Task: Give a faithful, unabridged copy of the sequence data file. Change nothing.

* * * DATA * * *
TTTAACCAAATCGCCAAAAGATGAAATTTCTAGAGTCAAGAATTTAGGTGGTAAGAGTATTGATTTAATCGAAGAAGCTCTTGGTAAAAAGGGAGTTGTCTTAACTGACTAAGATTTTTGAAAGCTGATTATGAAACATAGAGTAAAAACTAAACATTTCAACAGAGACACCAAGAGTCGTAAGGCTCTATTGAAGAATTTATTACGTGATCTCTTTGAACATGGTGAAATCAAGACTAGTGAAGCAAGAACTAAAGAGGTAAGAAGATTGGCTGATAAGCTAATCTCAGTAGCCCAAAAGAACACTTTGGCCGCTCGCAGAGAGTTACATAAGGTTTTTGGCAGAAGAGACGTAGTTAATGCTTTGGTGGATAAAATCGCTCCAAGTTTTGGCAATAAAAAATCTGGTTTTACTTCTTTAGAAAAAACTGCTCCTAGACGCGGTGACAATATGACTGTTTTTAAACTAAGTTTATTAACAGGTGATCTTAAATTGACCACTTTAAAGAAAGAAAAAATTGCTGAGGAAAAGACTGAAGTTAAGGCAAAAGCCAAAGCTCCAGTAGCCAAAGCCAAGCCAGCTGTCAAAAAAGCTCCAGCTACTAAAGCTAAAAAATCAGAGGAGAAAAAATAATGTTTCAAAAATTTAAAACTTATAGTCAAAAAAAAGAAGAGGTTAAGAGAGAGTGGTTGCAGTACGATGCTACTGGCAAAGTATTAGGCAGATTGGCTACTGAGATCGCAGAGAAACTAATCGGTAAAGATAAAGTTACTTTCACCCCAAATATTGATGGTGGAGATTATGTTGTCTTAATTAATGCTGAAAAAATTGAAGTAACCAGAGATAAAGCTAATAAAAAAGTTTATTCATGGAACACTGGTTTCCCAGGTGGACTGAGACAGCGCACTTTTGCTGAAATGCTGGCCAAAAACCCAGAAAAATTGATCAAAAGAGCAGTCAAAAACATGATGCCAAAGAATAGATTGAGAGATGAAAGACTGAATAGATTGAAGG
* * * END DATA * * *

TTTAACCAAATCGCCAAAAGATGAAATTTCTAGAGTCAAGAATTTAGGTGGTAAGAGTATTGATTTAATCGAAGAAGCTCTTGGTAAAAAGGGAGTTGTCTTAACTGACTAAGATTTTTGAAAGCTGATTATGAAACATAGAGTAAAAACTAAACATTTCAACAGAGACACCAAGAGTCGTAAGGCTCTATTGAAGAATTTATTACGTGATCTCTTTGAACATGGTGAAATCAAGACTAGTGAAGCAAGAACTAAAGAGGTAAGAAGATTGGCTGATAAGCTAATCTCAGTAGCCCAAAAGAACACTTTGGCCGCTCGCAGAGAGTTACATAAGGTTTTTGGCAGAAGAGACGTAGTTAATGCTTTGGTGGATAAAATCGCTCCAAGTTTTGGCAATAAAAAATCTGGTTTTACTTCTTTAGAAAAAACTGCTCCTAGACGCGGTGACAATATGACTGTTTTTAAACTAAGTTTATTAACAGGTGATCTTAAATTGACCACTTTAAAGAAAGAAAAAATTGCTGAGGAAAAGACTGAAGTTAAGGCAAAAGCCAAAGCTCCAGTAGCCAAAGCCAAGCCAGCTGTCAAAAAAGCTCCAGCTACTAAAGCTAAAAAATCAGAGGAGAAAAAATAATGTTTCAAAAATTTAAAACTTATAGTCAAAAAAAAGAAGAGGTTAAGAGAGAGTGGTTGCAGTACGATGCTACTGGCAAAGTATTAGGCAGATTGGCTACTGAGATCGCAGAGAAACTAATCGGTAAAGATAAAGTTACTTTCACCCCAAATATTGATGGTGGAGATTATGTTGTCTTAATTAATGCTGAAAAAATTGAAGTAACCAGAGATAAAGCTAATAAAAAAGTTTATTCATGGAACACTGGTTTCCCAGGTGGACTGAGACAGCGCACTTTTGCTGAAATGCTGGCCAAAAACCCAGAAAAATTGATCAAAAGAGCAGTCAAAAACATGATGCCAAAGAATAGATTGAGAGATGAAAGACTGAATAGATTGAAGG